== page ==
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April 1, 1905


JAMA. 1905;XLIV(13):1037. doi:10.1001/jama.1905.02500400041006

Lecithin is a substance of importance not only to the physiologic chemist but also to the pathologist and to the biologist. The more it is studied the more remarkable are the properties it manifests; and this is of additional interest in view of the fact that, from a chemical point of view at least, it is a comparatively simple body, being a combination of four substances, phosphoric acid, glycerin, a fatty acid and a base, cholin. all simple compounds whose chemical formulæ are well known. It is found in probably every cell in the animal body and undoubtedly plays a most important rôle in the metabolism of the cell, forming with albumins a combination known as lecithoproteids, from which it may easily be split off. It also furnishes the phosphorus in the synthesis of the important class of proteids known as the nucleins.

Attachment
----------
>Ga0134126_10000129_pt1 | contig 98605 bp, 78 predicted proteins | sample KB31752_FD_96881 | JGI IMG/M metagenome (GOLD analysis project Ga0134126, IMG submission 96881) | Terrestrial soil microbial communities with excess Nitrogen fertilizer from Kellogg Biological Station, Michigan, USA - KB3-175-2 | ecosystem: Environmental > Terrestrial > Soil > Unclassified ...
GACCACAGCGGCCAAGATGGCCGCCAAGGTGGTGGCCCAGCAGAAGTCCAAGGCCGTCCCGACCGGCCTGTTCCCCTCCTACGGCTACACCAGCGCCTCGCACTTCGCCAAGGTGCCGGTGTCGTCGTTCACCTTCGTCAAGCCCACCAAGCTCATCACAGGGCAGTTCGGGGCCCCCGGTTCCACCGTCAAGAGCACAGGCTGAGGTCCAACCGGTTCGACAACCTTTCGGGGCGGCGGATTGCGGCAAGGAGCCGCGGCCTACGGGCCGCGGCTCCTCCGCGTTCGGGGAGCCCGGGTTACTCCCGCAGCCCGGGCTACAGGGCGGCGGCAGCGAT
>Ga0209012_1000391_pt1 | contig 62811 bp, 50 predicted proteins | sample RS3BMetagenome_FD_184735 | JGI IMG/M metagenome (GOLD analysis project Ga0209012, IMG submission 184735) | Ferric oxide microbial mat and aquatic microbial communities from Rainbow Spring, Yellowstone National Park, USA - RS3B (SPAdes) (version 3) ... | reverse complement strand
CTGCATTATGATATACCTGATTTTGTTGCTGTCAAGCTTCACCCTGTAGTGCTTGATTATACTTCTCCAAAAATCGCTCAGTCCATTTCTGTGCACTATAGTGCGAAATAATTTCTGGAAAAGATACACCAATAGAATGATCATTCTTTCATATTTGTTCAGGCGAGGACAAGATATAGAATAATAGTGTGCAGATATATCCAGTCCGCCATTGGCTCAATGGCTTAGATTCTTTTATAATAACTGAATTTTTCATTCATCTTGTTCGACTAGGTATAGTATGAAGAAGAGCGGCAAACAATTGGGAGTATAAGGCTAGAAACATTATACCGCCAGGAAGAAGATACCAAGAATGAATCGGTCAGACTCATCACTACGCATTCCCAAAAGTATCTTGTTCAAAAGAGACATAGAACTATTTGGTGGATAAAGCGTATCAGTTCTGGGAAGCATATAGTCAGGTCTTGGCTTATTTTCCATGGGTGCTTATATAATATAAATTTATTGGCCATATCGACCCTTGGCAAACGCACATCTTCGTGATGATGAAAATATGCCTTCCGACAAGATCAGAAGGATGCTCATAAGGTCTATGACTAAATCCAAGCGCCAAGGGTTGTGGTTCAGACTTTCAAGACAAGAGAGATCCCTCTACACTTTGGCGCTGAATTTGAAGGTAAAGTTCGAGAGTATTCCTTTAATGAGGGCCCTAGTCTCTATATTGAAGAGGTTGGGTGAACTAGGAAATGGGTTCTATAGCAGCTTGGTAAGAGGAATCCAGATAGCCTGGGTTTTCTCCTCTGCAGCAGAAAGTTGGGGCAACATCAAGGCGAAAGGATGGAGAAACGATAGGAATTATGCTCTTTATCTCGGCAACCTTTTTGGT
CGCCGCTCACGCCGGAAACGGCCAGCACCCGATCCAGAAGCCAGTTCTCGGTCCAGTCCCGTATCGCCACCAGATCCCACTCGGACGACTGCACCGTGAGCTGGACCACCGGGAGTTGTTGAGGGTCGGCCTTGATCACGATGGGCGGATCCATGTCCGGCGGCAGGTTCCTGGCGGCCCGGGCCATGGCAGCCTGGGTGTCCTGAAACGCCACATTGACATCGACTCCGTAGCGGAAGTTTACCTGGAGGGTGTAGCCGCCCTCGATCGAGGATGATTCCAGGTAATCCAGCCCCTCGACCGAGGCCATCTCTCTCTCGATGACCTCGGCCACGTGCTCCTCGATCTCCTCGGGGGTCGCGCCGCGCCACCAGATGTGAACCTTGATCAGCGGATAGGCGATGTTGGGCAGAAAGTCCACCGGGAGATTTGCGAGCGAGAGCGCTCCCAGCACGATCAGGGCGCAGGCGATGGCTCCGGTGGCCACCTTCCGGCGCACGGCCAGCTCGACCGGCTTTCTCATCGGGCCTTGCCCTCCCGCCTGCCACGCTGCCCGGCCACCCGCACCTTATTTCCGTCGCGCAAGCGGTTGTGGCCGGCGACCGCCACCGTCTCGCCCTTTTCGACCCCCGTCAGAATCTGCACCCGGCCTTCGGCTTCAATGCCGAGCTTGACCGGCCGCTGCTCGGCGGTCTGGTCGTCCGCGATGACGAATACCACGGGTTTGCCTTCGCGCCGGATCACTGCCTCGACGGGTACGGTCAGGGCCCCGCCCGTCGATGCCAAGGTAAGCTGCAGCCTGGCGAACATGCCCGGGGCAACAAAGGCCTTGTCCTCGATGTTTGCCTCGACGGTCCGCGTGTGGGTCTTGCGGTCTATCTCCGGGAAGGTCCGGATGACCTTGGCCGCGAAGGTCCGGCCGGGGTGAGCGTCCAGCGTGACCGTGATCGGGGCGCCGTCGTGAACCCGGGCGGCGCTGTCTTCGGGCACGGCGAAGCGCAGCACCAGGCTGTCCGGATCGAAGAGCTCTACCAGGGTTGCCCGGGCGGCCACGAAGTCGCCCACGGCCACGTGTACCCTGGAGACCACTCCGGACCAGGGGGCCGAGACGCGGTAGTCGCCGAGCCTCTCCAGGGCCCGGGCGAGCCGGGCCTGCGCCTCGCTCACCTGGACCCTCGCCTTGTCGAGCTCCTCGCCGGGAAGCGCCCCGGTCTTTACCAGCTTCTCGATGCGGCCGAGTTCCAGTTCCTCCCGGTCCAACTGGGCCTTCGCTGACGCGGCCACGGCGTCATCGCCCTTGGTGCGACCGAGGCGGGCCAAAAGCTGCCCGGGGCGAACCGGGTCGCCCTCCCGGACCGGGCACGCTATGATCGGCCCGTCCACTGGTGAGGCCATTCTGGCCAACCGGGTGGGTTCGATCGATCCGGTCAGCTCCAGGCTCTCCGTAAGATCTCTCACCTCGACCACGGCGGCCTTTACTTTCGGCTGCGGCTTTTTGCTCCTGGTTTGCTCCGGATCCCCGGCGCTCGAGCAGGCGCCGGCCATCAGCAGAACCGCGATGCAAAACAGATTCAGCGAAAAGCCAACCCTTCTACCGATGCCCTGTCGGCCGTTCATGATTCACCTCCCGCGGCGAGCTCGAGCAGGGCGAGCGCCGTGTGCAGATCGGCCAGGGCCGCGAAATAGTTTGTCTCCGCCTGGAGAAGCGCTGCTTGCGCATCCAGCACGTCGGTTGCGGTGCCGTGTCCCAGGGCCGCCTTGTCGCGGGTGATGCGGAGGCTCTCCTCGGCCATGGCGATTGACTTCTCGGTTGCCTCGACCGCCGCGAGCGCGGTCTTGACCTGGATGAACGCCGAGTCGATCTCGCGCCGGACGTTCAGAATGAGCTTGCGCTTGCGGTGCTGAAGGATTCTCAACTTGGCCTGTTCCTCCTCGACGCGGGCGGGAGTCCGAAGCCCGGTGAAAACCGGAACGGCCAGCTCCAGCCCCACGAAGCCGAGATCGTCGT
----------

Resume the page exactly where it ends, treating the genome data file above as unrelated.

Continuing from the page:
As a remarkable property of lecithin may